Strategies for improving outcomes across hematologic cancers and solid tumors range from addressing cytokine release syndrome and neurotoxicity mediators, immune rejection, on-target off-tumor toxicity, post-infusion control limitation, and immunosuppressive tumor microenvironment.
As researchers continue to try and bring the promise of chimeric antigen receptor (CAR) T-cell therapy to solid tumors, a group of researchers is outlining emerging strategies for mitigating the barriers that to date have blocked successful outcomes in this setting.
The group also highlights that although CAR T-cell therapy has made strides in hematologic cancers like B-cell acute lymphoblastic leukemia, toxicities associated with the therapy and limitations of efficacy leave further room for improvement.
“In 2018, the American Society of Clinical Oncology (ASCO) named CAR T cell therapy ‘Advance of the Year’ which further highlights the key role of this fighting soldier in the cancer treatment revolution,” wrote the group. “However, CAR T cell therapy toxicities and limitations appear as stones thrown at its fragile success. Therefore, clinical and basic science research efforts are highly required for addressing these ongoing/unsolved caveats.”
Strategies for improving outcomes across hematologic cancers and solid tumors range from addressing cytokine release syndrome (CRS) and neurotoxicity mediators, immune rejection, on-target off-tumor toxicity, post-infusion control limitation, and immunosuppressive tumor microenvironment (TME).
According to the researchers, leveraging granulocyte-macrophage colony-stimulating factor (GM-CSF) blockade, catecholamine blockade, and IL-1 and IL-6 blockade have shown signs of promise for mitigating CRS, the most common side effect of CAR T-cell therapy. For example, in preclinical models, neutralizing GM-CSF with monoclonal antibodies such as lenzilumab showed a substantial reduction in myeloid and T cell infiltration in the central nervous system, preventing CAR T cell-mediated CRS.
Targeting the autoimmune defense receptor, CD47 expression, and T cell receptor and human leukocyte antigen knock outs have demonstrated potential for fighting immune rejection of CAR T-cell therapy. According to the researchers, one of the most recent approaches to addressing allogeneic CAR T-cell rejection involves the 4-1BB cell surface receptor protein on T and NK cells.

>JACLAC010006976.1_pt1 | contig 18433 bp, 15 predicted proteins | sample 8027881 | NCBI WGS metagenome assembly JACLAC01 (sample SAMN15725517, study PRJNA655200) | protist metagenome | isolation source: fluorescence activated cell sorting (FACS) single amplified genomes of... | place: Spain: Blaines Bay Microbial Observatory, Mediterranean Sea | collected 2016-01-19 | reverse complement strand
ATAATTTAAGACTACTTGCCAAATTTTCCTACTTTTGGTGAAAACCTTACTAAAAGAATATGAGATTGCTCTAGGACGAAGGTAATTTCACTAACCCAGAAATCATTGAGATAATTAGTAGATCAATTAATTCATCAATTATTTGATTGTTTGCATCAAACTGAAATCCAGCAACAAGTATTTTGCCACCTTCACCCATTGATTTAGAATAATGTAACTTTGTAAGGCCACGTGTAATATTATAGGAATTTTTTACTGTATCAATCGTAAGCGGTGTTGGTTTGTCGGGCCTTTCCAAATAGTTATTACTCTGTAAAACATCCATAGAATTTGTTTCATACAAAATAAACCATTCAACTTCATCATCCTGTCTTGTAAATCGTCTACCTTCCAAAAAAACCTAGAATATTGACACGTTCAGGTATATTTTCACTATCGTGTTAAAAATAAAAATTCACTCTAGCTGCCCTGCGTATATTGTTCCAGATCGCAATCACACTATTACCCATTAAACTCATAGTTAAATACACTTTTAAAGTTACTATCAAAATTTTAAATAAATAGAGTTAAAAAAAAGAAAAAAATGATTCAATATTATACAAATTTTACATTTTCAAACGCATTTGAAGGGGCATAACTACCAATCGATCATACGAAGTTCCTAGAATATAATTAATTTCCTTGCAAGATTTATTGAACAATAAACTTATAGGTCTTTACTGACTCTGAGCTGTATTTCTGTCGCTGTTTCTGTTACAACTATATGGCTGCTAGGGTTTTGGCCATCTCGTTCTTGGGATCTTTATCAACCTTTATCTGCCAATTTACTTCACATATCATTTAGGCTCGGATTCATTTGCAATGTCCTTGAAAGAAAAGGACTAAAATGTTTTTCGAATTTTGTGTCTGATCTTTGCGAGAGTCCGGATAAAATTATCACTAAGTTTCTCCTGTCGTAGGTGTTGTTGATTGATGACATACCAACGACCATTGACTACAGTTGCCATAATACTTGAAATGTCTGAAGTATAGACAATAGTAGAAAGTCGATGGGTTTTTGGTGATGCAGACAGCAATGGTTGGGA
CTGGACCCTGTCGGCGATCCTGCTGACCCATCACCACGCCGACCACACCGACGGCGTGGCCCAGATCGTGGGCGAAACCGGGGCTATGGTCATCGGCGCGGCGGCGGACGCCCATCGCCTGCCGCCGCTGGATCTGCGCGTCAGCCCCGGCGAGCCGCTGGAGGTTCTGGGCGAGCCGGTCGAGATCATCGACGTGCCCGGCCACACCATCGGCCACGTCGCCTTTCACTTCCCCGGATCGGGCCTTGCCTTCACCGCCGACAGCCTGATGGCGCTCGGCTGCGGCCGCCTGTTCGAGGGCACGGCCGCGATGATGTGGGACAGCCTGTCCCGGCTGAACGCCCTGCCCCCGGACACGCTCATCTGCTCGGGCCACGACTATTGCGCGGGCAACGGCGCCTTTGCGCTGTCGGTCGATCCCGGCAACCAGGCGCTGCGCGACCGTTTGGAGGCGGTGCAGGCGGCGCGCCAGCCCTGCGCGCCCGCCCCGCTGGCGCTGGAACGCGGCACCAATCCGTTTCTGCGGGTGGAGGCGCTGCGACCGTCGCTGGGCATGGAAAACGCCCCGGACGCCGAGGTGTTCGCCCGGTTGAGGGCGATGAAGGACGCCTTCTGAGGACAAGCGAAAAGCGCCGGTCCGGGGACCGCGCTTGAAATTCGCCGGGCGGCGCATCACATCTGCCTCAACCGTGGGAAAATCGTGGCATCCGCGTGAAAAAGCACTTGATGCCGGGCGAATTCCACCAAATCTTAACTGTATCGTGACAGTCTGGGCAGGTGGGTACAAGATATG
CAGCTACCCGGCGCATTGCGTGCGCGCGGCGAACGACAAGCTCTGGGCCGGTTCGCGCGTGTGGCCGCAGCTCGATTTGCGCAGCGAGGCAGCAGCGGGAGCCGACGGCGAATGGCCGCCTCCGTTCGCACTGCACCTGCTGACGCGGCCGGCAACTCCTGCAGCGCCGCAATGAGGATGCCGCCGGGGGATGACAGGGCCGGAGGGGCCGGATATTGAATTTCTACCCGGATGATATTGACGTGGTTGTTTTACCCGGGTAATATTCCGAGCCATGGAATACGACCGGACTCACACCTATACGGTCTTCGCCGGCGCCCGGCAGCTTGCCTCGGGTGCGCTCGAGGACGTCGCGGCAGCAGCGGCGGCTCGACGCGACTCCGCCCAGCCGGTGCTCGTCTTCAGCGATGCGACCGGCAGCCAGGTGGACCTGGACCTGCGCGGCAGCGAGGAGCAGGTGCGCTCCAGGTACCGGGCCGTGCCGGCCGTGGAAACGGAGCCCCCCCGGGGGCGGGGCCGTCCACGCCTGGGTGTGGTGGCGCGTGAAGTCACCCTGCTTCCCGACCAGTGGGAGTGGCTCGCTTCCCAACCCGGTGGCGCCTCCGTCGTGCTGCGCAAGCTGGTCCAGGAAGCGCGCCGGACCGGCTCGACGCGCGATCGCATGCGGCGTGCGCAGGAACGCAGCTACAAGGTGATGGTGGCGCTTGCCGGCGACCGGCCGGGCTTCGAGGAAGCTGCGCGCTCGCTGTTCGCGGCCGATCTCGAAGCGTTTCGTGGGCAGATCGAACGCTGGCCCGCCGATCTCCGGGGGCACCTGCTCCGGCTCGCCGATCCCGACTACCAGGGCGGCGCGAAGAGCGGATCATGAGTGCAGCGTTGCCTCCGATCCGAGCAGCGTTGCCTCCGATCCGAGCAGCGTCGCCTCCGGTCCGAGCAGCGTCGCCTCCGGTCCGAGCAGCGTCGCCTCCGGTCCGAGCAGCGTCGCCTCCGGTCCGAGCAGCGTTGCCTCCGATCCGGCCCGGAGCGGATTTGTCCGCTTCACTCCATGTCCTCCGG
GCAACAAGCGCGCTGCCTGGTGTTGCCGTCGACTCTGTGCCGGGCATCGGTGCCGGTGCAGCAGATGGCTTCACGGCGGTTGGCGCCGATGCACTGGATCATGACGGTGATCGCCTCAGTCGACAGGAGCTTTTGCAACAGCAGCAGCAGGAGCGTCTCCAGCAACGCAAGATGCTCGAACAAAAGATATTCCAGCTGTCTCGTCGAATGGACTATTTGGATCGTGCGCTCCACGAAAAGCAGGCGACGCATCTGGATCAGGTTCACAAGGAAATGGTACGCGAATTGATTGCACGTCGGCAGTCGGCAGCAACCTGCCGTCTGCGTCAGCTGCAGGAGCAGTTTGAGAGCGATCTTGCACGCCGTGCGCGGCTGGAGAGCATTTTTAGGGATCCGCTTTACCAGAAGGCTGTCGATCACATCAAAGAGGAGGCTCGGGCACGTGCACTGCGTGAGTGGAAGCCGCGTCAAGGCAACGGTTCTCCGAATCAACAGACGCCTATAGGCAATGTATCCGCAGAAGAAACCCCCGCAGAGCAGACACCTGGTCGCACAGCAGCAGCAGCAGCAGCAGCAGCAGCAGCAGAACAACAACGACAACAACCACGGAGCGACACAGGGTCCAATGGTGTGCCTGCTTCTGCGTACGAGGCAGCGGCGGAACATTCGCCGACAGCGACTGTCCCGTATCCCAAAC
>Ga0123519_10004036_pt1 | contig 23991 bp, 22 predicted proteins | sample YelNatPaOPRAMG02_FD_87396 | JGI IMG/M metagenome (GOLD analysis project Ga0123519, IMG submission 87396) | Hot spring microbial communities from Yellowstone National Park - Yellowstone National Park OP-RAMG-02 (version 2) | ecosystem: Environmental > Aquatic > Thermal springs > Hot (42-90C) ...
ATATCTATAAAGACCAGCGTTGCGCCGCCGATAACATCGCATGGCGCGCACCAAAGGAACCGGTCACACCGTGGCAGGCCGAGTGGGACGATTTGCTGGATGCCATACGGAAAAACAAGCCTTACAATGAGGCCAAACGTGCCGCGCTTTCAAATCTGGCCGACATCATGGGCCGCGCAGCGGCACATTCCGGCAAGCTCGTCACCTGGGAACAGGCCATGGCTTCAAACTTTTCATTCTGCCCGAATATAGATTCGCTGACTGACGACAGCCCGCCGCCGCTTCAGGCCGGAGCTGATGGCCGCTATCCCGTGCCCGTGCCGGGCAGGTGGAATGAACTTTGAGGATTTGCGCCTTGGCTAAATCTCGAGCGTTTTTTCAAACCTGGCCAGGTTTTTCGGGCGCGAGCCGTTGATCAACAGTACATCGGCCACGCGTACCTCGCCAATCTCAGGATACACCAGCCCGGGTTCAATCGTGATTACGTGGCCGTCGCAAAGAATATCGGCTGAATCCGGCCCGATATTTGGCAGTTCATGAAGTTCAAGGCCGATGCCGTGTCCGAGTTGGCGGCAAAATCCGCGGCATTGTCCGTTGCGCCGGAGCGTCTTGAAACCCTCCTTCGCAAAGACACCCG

“So far, various attempts have been made for controlling the activity of CAR T cells after their infusion into patients,” wrote the researchers. “This topic deserves special attention since it can contribute to the control and prevention of the previously mentioned CAR T cell- mediated toxicities which can sometimes be life-threatening.”
Some research has suggested that inhibiting the lymphocyte-specific protein tyrosine kinase (LCK) can overcome the post-infusion control limitation. Tyrosine kinase inhibitor dasatinib inhibits LCK, thus preventing the phosphorylation of CD3z and ZAP70, and some researchers have leveraged the treatment to try and increase the safety index of CAR T cells.
In an attempt to overcome immunosuppressive TME, researchers have indicated the metabolic reprogramming of CAR T cells by modifying the expression levels of metabolic genes.
“This topic has been at the center of T cell reprogramming investigations since it has recently shown encouraging results. In this regard, it has been found that leukemic cells inhibit the Akt/mTORC1 signaling of T cells triggering their impaired functionality,” explained the researchers.
Kozani P, Kozani P, Rahbarizadeh F, Nikkhoi S. Strategies for dodging the obstacles in CAR T cell therapy. Front Oncol. Published online April 1, 2021. doi:10.3389/fonc.2021.627549